When I got the contract to write my book two years ago, my husband teased me. “It’s like you’re in the NBA,” he said. “Every writer wants to be published, just like every basketball player dreams of being in the NBA. And you’re in.”
It was true. By my own novice writer’s standard, I had arrived: something I wrote was going to be published with my name on the cover! It was a lifelong dream come true. I was ecstatic.
And then, in October last year, my book was published. It’s a beautiful book (I kiss the feet of the designers) and I’m proud of it. But here’s the thing: if Doug is right that publication is the writer’s version of the NBA, then publishing one book with one small press is the equivalent of bench warming. And the problem with bench warming is that no one sees you play. The big name big shots are out there making the baskets and winning the game, and you’re sitting on the sidelines, hoping your coach will put you in. And of course, he doesn’t. Because you’re a benchwarmer. And that’s what benchwarmers do: they warm the bench.
I am not sure what I was expecting to happen upon publication. It’s not like I consciously thought I would be a different person—a published writer person—or that my life would look dramatically different. But I must have been expecting something, because whatever it was, it hasn’t happened.
In fact, nothing in my life has changed except that I can now find myself on Amazon. Big whoop. (Okay, it is a big whoop, but you can only do that so many times before it gets seriously stale.)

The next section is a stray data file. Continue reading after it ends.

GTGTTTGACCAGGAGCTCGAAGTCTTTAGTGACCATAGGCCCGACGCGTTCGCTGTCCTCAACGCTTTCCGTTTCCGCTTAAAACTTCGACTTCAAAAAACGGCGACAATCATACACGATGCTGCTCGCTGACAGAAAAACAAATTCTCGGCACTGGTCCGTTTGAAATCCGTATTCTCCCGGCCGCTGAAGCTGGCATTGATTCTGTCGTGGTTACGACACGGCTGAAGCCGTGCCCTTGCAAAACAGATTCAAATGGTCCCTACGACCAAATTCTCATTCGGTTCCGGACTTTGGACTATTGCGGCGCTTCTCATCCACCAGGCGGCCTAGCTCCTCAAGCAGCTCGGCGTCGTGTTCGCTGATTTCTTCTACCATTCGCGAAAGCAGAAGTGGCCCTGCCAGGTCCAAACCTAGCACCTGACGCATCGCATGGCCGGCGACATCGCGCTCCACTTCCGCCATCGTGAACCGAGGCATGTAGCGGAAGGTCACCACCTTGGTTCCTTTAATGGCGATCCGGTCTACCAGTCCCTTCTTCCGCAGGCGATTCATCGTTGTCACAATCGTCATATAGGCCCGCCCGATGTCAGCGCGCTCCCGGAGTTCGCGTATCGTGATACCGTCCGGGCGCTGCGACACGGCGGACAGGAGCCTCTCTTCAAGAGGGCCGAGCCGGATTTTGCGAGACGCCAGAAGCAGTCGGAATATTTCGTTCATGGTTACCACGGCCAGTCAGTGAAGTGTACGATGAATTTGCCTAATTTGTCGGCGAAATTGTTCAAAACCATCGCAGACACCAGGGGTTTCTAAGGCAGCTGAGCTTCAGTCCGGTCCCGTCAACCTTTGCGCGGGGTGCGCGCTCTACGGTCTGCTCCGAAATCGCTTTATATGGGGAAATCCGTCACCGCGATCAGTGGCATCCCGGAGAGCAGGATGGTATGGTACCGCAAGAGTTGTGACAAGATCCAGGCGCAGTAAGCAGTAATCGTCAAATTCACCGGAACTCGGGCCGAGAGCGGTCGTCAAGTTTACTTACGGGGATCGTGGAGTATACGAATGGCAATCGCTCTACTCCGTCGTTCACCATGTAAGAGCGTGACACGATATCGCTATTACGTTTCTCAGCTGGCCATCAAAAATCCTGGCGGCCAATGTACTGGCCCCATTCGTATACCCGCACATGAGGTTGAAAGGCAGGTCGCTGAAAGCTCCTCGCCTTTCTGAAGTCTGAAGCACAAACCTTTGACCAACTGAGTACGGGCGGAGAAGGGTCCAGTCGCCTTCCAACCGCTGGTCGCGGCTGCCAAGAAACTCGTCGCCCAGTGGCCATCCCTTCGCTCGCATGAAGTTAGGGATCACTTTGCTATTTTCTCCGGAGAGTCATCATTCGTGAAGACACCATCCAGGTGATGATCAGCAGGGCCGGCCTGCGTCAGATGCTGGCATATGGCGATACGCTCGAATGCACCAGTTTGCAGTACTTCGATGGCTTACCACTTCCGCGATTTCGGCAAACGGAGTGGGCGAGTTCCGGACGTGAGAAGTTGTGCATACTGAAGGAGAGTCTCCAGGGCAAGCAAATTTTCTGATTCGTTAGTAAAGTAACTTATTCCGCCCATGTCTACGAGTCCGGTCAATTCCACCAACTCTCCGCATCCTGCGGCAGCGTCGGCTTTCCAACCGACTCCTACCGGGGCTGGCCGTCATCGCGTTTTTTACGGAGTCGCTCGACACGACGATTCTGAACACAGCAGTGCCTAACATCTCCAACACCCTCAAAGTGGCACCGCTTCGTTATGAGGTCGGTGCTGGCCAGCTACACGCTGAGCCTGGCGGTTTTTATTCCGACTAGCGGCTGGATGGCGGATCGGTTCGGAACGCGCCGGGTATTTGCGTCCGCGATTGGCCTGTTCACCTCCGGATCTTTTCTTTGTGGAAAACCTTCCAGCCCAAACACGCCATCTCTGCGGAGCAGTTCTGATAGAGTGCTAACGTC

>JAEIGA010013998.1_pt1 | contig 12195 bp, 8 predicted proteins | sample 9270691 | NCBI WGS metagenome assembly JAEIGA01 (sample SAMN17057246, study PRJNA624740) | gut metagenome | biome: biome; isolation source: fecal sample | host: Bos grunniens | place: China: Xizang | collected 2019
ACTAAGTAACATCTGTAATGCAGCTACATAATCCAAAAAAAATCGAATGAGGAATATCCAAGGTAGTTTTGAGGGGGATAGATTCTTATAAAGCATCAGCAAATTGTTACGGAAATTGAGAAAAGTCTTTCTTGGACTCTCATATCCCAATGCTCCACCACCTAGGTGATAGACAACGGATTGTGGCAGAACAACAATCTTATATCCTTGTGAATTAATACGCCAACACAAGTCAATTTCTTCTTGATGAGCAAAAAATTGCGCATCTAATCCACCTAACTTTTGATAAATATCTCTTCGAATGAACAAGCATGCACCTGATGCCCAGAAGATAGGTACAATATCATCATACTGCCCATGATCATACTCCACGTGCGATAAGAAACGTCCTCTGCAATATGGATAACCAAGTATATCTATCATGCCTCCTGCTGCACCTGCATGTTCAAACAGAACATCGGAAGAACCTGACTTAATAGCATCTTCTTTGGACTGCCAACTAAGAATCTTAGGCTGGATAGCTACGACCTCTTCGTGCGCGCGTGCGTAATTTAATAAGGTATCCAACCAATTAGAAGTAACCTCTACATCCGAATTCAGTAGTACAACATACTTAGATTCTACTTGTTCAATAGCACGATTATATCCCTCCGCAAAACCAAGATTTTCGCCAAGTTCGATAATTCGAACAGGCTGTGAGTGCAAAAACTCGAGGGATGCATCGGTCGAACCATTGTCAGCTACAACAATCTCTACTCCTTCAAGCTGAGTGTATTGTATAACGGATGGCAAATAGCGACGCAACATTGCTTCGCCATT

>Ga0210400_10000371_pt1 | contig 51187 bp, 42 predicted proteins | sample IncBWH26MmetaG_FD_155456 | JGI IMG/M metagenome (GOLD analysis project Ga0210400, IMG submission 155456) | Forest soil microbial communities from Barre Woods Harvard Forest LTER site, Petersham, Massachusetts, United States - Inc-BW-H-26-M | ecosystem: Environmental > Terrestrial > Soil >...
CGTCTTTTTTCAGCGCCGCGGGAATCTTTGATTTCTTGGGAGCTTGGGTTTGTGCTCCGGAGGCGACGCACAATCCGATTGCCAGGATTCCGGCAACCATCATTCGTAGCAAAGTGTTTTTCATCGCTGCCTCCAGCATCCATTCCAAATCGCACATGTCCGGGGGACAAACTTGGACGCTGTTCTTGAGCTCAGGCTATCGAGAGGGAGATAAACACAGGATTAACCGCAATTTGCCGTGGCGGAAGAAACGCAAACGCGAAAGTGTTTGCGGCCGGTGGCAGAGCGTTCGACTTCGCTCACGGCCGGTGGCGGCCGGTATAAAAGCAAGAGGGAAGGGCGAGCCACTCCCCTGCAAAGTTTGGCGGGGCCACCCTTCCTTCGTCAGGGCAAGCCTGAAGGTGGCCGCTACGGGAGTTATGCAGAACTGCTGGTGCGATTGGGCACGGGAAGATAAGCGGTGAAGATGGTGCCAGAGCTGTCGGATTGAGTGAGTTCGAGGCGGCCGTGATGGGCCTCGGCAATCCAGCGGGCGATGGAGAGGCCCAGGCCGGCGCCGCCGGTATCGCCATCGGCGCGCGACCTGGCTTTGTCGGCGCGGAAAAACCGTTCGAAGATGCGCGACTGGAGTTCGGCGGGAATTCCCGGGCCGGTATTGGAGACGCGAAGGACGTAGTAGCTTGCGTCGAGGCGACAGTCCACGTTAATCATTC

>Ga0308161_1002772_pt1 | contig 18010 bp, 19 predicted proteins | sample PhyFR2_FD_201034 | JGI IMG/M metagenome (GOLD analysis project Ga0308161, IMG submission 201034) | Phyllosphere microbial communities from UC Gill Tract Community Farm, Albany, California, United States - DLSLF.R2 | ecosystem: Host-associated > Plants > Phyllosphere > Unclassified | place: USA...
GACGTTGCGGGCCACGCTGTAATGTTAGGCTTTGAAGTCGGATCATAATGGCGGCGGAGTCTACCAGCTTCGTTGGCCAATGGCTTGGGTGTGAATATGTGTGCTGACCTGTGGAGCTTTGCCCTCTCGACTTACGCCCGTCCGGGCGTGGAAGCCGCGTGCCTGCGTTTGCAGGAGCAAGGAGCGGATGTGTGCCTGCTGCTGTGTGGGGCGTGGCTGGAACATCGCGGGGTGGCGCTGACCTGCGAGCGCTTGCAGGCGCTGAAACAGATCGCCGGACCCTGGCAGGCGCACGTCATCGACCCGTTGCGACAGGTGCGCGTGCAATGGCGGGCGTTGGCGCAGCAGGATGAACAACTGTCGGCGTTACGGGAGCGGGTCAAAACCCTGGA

I still have frizzy hair, nasal congestion, seemingly endless laundry, children who are sometimes disrespectful (don’t they know who I am? I’m a published writer!), and the responsibility of getting dinner on the table every night. I mean, did I really expect that those things would change simply because I now had a book to my name?
I can’t have been that naive, surely. But I do think I expected that being a published writer would lend a sense of glamour to my days, make me feel more significant and important and worthwhile than I did in my pre-publication days. But it hasn’t. Even if you have a book with your name on the cover sitting on your desk, frizzy hair is still not glamorous, and nasal congestion is less so.
No wonder I felt deflated.
So now I’m back to the grindstone, revising my novel, writing a proposal for another non-fiction book, trying to sell articles to magazine editors who don’t want to buy them. Sometimes, post-publication, I wonder why I insist on doing this. I’m not making any money, my hair is still frizzy, and thus far only 1800 people in the whole of the U.S., the U.K., and Canada have bought my book. Clearly, this is not a glamorous profession.
But I can’t help it. The words come, the characters cry out to be made real, and I have to heed their voices, write them down.
I may be a bench-warmer to the end of my days. Most writers are. (And who am I to think I’ll somehow be different?) But even if I have to sit on the bench for the rest of my life and watch other writers get all the attention and the accolades, I’ll still try. I’ll still practice, writing that sentence, that paragraph, that scene over and over again until I get it right. And one day, please God, it will be my turn to play to a crowd.
In the meantime, I’m going to see what I can do about my hair.